Eosinophilic esophagitis (EoE) is a chronic inflammatory disease characterized pathologically by eosinophil infiltration. In addition to loss of barrier integrity, a dominant T Helper 2-associated immune response and strong allergic connection, the esophagus tissue undergoes dramatic changes, with frequent presence of mucosal rings, strictures, linear furrows, and trachealization. Although the inflammatory mechanisms behind this disease are being increasingly well understood, the structural features remain unexplained. We examined the expression of key members of the Wnt-signaling pathway in biopsies from patients with EoE. This pathway has been shown to be critically important in regulating cellular homeostasis, growth, and differentiation and to be dysregulated in several disease conditions. Biopsies from adult EoE patients were collected by endoscopy and mRNA extracted. After cDNA synthesis, the relative gene expression from key upstream (secreted frizzled-related protein 1) and downstream (c-myc and Cyclin D1) molecules in the Wnt pathway, as well as several Wnt pathway members (Wnt1, Axin1, low-density lipoprotein receptor-related protein 6, glycogen synthase kinase 3 beta, and β-catenin), were determined. Biopsies from patients with EoE displayed significantly higher expression of secreted frizzed-related protein 1 than controls, as well as reductions in Cyclin D1 and c-myc. In contrast, there were no differences in the Wnt pathway molecules. The levels of expression of Cyclin D1 and c-myc, as well as β-catenin, in EoE patients showed strong correlations with the frequency of esophageal eosinophils. Our findings suggest that although there are no changes in the overall levels of key Wnt pathway genes in adult EoE, there is evidence for dysregulation of upstream and downstream regulators of Wnt signaling. Importantly, the associations with eosinophilia suggest that these may participate in the pathogenesis of this disease and be markers of disease severity.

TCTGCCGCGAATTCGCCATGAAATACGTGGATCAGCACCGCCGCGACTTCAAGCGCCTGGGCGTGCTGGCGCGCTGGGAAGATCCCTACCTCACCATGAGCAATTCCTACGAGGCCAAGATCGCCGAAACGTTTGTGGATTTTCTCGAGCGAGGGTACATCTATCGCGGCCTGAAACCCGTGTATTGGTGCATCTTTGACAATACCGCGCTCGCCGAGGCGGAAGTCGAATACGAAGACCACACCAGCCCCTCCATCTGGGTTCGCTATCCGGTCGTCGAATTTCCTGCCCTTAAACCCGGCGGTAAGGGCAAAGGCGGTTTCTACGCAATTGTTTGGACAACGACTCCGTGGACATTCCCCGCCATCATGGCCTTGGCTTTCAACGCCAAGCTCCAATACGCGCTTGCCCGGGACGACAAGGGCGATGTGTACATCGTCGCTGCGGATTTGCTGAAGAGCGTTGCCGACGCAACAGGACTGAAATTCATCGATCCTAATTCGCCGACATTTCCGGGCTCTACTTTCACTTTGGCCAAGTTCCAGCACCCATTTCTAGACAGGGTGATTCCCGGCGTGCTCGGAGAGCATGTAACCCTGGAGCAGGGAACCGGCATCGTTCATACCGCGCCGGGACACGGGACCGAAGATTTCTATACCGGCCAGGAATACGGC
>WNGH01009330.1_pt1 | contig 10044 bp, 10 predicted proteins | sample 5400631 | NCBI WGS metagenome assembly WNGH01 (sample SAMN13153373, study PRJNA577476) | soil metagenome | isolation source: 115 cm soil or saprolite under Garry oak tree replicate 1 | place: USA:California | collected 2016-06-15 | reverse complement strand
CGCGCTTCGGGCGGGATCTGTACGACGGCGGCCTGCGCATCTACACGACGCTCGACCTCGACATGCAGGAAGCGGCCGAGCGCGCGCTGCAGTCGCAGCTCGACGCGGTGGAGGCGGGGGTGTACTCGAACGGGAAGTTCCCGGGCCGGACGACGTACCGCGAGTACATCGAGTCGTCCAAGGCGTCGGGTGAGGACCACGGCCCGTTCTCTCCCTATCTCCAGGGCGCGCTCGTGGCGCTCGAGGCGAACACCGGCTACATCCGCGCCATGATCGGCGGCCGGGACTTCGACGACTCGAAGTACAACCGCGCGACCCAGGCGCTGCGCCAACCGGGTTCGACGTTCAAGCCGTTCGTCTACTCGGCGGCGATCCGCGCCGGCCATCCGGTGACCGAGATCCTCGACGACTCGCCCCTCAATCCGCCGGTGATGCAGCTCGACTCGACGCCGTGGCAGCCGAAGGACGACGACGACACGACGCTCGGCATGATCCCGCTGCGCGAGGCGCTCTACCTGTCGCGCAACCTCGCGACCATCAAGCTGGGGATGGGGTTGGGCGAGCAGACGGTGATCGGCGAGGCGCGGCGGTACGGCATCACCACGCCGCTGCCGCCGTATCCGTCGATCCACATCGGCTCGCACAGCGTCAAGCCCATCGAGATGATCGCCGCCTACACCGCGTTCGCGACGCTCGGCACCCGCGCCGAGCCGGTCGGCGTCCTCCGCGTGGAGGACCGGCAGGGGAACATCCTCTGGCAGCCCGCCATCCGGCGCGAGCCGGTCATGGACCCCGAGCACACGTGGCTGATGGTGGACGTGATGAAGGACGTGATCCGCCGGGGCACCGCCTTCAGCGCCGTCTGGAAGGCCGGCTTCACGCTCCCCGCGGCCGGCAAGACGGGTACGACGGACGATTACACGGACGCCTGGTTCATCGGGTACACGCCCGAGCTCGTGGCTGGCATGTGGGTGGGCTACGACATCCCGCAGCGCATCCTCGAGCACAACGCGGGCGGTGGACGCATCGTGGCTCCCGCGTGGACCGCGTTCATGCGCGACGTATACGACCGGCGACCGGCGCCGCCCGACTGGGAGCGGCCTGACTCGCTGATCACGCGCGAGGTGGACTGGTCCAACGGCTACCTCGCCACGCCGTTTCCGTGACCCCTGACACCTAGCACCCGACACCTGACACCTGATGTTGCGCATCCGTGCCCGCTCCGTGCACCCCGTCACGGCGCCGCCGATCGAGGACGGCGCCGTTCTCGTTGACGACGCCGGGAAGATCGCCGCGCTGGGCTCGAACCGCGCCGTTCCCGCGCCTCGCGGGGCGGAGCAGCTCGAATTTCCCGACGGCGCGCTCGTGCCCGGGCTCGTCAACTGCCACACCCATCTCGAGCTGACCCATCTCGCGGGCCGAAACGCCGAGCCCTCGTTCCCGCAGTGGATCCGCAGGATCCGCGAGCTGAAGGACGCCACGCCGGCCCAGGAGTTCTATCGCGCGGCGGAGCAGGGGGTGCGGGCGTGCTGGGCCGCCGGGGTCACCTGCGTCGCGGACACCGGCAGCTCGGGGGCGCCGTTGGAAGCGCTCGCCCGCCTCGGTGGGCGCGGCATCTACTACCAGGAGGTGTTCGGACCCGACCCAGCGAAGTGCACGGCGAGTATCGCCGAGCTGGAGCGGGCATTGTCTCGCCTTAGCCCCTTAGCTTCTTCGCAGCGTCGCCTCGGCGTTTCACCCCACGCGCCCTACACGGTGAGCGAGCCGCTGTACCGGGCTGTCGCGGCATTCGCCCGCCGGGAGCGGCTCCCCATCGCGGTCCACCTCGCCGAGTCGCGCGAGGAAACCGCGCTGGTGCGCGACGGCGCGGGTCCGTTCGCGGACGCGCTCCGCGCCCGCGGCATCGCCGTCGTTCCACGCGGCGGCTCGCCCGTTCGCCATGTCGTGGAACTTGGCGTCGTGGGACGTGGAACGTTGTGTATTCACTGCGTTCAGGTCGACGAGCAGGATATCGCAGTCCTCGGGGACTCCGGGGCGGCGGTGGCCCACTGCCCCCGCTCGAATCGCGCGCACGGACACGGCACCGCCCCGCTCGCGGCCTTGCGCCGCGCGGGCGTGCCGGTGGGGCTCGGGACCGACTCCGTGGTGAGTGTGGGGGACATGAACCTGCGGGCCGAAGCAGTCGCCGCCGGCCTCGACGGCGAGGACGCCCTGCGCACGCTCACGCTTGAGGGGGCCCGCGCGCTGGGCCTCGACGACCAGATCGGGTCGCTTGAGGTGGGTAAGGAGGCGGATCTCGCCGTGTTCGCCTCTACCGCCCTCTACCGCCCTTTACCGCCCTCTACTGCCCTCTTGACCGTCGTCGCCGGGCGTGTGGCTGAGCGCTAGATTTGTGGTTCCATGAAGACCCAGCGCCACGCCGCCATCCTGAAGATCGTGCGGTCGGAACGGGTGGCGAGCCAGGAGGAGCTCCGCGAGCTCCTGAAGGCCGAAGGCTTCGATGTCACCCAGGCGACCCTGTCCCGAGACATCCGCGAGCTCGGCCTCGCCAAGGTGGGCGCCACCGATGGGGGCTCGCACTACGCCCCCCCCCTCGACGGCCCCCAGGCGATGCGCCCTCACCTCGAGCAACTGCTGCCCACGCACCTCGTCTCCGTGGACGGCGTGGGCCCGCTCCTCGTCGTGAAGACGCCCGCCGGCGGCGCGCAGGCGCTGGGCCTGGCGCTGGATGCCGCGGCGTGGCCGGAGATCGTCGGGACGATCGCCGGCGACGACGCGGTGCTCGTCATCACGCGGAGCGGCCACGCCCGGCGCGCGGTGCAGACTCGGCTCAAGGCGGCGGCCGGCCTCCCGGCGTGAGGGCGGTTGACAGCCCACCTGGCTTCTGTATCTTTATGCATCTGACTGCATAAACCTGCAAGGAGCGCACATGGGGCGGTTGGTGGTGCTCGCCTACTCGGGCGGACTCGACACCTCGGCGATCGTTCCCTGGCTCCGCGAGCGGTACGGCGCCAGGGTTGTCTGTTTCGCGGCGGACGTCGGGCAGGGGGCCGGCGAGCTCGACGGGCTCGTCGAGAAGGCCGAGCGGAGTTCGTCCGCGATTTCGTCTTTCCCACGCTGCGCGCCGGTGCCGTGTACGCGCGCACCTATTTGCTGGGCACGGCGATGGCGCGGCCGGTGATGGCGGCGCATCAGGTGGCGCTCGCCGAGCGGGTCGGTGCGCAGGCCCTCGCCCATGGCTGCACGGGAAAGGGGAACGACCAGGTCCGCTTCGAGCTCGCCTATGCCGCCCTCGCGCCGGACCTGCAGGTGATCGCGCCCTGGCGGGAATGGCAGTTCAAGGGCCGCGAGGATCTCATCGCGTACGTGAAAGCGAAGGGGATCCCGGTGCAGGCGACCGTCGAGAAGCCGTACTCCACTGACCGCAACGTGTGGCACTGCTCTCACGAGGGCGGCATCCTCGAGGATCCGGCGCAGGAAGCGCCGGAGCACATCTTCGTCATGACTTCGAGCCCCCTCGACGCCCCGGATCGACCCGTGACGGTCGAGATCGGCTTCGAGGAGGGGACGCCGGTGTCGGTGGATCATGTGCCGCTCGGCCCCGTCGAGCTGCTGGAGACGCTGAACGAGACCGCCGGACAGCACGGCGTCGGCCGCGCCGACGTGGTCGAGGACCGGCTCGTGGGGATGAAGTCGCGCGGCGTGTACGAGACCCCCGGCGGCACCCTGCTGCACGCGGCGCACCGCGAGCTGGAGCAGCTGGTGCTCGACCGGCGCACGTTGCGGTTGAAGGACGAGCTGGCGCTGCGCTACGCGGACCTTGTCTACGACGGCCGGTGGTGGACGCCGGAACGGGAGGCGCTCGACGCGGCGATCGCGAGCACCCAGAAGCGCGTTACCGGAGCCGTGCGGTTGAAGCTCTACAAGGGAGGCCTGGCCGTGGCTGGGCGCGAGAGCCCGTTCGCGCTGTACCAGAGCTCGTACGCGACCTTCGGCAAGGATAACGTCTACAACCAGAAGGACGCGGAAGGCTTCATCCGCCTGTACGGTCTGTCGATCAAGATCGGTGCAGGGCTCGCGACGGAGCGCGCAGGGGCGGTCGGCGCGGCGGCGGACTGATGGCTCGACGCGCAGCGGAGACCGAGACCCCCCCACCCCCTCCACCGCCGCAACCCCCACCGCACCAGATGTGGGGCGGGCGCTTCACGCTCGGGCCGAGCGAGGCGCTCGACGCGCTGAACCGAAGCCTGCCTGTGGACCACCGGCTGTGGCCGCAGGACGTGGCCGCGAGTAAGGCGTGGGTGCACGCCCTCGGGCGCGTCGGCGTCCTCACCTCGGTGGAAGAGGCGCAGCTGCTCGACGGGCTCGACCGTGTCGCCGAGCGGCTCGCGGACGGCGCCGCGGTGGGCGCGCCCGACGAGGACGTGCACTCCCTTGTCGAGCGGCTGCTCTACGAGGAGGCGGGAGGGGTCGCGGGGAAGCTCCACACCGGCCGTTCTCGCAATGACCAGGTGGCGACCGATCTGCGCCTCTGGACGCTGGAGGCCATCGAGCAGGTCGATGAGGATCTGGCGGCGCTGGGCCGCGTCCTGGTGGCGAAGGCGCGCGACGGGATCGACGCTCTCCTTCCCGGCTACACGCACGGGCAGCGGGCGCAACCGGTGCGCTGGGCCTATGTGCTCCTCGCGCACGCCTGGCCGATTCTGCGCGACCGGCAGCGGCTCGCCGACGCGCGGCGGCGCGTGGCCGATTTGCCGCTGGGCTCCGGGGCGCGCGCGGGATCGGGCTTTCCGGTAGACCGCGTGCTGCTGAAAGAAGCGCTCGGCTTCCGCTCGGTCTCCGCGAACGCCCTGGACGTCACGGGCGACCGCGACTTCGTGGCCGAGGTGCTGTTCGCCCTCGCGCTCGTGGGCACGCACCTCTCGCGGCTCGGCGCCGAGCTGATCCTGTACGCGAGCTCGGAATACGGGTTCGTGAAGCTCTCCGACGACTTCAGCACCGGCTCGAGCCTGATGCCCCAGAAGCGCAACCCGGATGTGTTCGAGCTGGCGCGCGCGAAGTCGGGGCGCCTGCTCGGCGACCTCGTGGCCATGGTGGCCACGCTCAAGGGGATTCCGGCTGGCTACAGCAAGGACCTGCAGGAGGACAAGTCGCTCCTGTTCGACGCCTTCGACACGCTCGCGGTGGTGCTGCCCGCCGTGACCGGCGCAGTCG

Keywords: eosinophilic esophagitis; remodeling; signaling.
© 2014 International Society for Diseases of the Esophagus.